When all is said and done, however, it's important to remember the history here.

    When one of the existing boats showed up with hull cracks and its sister ships didn't look too good either, the governor made the decision to act quickly and decisively and make sure the Pt. Townsend-Whidbey route wasn't left, so to speak, high and dry. Our tendency to study everything ad infinitum and consider every possible stakeholder doesn't lend itself to cracked hulls.


    Posted Thu, Jan 26, 8:45 a.m. Inappropriate

    Why is the ferry listing? Gregoire has one side loaded with plundered gold bullion which she will escape the state with when her term is up.

    The fix to levelling the ferry? Seattle Art Museum has a bunch of Ford Tauruses hung up on the ceiling. Weld a forty foot steel fishing rod to the high side of the ferry and hang a taurus off a piece of cable to balance out the boat.

    Posted Thu, Jan 26, 8:50 a.m. Inappropriate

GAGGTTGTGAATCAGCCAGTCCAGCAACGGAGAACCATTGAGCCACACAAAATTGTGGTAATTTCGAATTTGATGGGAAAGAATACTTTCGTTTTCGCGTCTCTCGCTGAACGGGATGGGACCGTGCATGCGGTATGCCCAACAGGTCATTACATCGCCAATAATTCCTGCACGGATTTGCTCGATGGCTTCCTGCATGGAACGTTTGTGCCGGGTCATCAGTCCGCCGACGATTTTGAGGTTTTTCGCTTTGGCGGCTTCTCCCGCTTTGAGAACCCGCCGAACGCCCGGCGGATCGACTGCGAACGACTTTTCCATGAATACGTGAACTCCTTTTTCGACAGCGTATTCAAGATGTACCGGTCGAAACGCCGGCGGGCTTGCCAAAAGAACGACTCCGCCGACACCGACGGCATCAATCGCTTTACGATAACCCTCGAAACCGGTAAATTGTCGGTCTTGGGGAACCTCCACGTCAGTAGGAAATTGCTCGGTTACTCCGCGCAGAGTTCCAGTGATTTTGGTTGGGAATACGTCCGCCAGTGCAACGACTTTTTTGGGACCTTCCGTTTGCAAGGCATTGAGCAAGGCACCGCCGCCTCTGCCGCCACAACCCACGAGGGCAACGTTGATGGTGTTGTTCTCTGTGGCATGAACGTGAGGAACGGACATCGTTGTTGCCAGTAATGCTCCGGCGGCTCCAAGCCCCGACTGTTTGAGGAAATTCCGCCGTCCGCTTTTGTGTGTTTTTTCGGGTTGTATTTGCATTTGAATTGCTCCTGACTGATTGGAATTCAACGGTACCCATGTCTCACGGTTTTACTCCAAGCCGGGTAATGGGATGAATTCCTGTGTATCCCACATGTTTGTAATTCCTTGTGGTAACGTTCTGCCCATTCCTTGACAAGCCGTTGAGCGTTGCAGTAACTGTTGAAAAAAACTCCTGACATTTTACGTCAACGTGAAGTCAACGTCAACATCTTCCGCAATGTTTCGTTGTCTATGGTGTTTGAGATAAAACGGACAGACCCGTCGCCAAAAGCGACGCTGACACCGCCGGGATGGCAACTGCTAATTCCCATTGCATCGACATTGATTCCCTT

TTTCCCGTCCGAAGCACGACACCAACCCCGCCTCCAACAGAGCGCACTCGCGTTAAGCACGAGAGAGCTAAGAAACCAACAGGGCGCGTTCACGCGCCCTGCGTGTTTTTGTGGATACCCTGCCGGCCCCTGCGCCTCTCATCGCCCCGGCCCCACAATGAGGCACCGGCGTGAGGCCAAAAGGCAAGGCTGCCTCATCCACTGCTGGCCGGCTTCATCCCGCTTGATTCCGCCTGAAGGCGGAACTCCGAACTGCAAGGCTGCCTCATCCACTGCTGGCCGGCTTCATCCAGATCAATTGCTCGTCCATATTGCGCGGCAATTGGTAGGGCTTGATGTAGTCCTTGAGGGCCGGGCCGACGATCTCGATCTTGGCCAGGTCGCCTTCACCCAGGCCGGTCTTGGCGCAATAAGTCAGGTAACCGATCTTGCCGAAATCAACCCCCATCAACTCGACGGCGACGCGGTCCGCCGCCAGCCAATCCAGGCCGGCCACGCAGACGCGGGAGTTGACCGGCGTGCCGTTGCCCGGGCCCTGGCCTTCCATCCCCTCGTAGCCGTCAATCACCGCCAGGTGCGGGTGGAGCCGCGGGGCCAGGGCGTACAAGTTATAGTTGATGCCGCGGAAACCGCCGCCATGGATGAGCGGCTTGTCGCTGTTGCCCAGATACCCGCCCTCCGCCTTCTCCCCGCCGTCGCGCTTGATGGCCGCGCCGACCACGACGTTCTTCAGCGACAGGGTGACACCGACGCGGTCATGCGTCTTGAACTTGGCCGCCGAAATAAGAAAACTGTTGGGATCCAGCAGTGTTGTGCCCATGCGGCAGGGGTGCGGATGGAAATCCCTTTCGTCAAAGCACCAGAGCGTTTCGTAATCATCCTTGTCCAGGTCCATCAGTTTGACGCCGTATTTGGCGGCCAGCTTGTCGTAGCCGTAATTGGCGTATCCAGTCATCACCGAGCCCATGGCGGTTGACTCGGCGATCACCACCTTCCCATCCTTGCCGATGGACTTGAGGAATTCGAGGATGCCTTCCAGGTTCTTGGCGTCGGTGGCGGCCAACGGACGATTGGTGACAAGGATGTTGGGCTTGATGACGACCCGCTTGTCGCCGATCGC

Excellent, detailed reporting here by C.B. Hall. A couple of further personal observations: As a boatbuilder myself (of much smaller boats), I'm acutely conscious of space utilization and efficiency. Every time I ride the Chetzemoka I marvel at its lavish acres of incoherent wasted space. It looks like half a dozen different people designed sections of the boat without talking to each other.

    The minor asymmetry in the design doesn't bother me. Overall, though, the Kwa-di Tabil class is very far from beautiful. So are all the other current designs in the WSF stable. It's asking a lot to make a working boat like a ferry or freighter beautiful, but I believe we should ask. Insist, actually. An ugly boat is an affront to nature and maritime tradition.